Few women play spiritual leadership roles within Buddhism, but that has not hampered a handful of Buddhist women clergy in this country.
The Rev. Rebecca MacDonald, hired five months ago as the minister for a Japanese-American Buddhist temple in Marin County, said that throughout her ordination training and her current ministry she has received equal treatment and warm support.
"It was surprising to me," said MacDonald, an ex-Catholic from Los Angeles. "I assumed that a woman, a Caucasian woman at that, would have to take a lesser role. But everyone has been warm and supportive."
Likewise, the Revs. Sandra Hiramatsu and Carol Himaka, more experienced clergywomen in the Jodo Shinshu branch of Buddhism to which MacDonald belongs, maintain that female ministers are accorded as much respect as their male counterparts.
'I Do Everything'
"I thought I was going to have more problems, but doctrinally we are equal and I do everything that a male minister does," Hiramatsu said.
However, acceptability might not have come so easily, they said, except for the precedent set by a British-born woman who died last week after more than 50 years of service in Jodo Shinshu ministry in the Pacific Northwest.
The Rev. Sunya Pratt died Feb. 17 at the age of 88 in Tacoma, Wash. A self-taught Buddhist, she was ordained in 1934 by a Jodo Shinshu Buddhist bishop. With her death, the U.S. ranks of women Jodo Shinshu ministers was reduced to five.
Leaders of the Tacoma Hongwanji Buddhist Church said that Pratt, who originally went to the state to help her husband run a button business, was active in her position as assistant minister even last year.
"She was highly regarded by other ministers," said MacDonald, the resident minister for the 60-family Buddhist Temple of Marin, located in Mill Valley.
MacDonald and the Tacoma church leaders were in Anaheim last weekend attending the annual conference of the San Francisco-based Buddhist Churches of America. (Unlike most Buddhist groups, the English words "church" and "minister" are used comfortably by the Jodo Shinshu movement in the United States, where congregations are very similar in organization to Christian groups.)
Buddhism, a complex religion and philosophy that seeks to explain human suffering and ways to find release from it, was founded by Guatama Buddha about 500 years before the beginnings of Christianity. From the Himalayan foothills where the prince-turned-teacher lived, the religion spread slowly and diversely through central and eastern Asia.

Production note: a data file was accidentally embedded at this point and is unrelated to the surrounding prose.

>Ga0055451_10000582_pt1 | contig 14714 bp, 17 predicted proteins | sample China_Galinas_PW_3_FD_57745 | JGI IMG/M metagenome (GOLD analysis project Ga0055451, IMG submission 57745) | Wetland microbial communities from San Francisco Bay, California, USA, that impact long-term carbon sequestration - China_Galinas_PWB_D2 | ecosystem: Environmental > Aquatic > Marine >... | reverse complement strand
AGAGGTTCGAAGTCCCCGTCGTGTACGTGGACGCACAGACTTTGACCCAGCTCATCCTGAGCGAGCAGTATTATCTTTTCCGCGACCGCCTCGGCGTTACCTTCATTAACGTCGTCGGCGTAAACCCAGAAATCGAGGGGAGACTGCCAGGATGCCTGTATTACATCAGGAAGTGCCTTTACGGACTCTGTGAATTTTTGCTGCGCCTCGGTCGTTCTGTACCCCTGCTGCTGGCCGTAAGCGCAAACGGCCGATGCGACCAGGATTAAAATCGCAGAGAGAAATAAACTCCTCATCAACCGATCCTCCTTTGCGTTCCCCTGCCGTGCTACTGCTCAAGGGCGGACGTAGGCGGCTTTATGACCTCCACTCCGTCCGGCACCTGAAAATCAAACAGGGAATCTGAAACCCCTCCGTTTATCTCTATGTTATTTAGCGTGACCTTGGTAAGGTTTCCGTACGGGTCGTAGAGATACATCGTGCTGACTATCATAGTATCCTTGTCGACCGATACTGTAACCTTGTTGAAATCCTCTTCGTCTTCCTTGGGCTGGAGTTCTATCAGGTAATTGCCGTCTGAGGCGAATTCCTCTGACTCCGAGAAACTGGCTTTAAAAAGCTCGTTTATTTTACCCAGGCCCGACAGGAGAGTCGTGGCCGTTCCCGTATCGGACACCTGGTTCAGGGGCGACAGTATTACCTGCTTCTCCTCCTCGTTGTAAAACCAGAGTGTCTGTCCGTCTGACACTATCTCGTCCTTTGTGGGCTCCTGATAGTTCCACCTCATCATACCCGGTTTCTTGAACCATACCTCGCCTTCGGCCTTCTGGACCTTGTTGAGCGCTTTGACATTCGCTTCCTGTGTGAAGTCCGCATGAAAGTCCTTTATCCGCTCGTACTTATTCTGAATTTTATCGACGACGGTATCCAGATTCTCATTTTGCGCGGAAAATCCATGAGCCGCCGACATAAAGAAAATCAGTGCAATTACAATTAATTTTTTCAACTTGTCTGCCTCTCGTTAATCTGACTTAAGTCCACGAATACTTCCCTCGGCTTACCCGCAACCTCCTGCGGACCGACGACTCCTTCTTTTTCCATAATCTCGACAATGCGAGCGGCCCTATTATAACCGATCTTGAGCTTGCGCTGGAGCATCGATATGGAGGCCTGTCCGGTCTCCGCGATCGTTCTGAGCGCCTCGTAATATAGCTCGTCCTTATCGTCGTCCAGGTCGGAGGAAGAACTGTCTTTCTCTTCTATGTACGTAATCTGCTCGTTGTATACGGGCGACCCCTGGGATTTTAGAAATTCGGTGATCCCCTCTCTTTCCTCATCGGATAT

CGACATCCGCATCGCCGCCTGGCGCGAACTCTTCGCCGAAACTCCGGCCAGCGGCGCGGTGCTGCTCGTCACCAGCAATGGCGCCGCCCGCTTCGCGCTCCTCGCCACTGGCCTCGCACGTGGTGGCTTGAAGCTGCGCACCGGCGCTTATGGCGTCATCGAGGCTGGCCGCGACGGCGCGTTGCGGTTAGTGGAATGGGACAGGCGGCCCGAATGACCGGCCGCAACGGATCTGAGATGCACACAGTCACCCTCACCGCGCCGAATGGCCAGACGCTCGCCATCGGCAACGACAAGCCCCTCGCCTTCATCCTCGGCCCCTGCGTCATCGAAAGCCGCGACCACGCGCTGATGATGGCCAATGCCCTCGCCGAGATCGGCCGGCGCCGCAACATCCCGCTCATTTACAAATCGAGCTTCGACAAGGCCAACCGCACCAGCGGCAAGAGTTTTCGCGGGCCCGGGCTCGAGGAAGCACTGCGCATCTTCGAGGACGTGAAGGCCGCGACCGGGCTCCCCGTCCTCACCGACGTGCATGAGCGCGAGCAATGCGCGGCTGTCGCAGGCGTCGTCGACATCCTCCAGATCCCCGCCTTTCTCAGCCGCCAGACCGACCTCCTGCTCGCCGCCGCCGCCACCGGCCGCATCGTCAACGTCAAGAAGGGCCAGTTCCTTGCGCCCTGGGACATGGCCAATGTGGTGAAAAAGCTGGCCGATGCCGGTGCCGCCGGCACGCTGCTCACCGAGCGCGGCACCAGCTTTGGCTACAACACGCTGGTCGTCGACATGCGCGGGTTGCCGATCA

In most Buddhist traditions that have nuns and monks, the women are not equivalent in spiritual stature to the monks. In Japanese Zen traditions, roshis , or "teaching masters," are predominantly male, although both men and women have been initiated as masters in the teachings, and women roshis can be found in California.
Many Female Ministers
But Jodo Shinshu Buddhism (literally "True Pure Land Religion"), which does not make the ascetic demands of Zen and other forms of Buddhism, has many women among the ministers serving 10 million adherents in Japan. Yet, because temples there are family-owned and spiritual leadership is normally inherited, women ministers frequently serve only temporarily after the deaths of their husbands and before a son is old enough to take the spiritual reins.
The Jodo Shinshu mission to Hawaii and the American mainland of opened up ministerial possibilities for Americans whose Japanese-immigrant parents had never been associated with temple service and for Caucasians attracted enough by Buddhism to make it a career.
The Hompa Hongwanji Mission in Hawaii embraces 35 churches, or temples, and 10,000 member-families. On the mainland, the Buddhist Churches of America have 62 temples and 21,000 families. Officials say the membership figures are misleading in that they count only dues-paying families; the temples also serve Japanese businessmen working temporarily in the United States and non-member families who go to temples for weddings, funerals and other rites of passage ceremonies.
Astronaut Ellison Onizuka, who died in the Challenger shuttle explosion this year, was a lay member of an affiliated church on the big island of Hawaii and had been scheduled to be the keynote speaker at last week's Buddhist Churches of America convention.
Church officials readily admit that the denomination is still an ethnic one struggling with generational differences--many congregations have Japanese-born clergy and most members linguistically comfortable in Japanese.
Nevertheless, the seven students at the Institute of Buddhist Studies in Berkeley include two Caucasian men who have nearly completed their training, as well as a Caucasian woman.
Two of the five female Jodo Shinshu ministers have returned to school to enhance their ministries.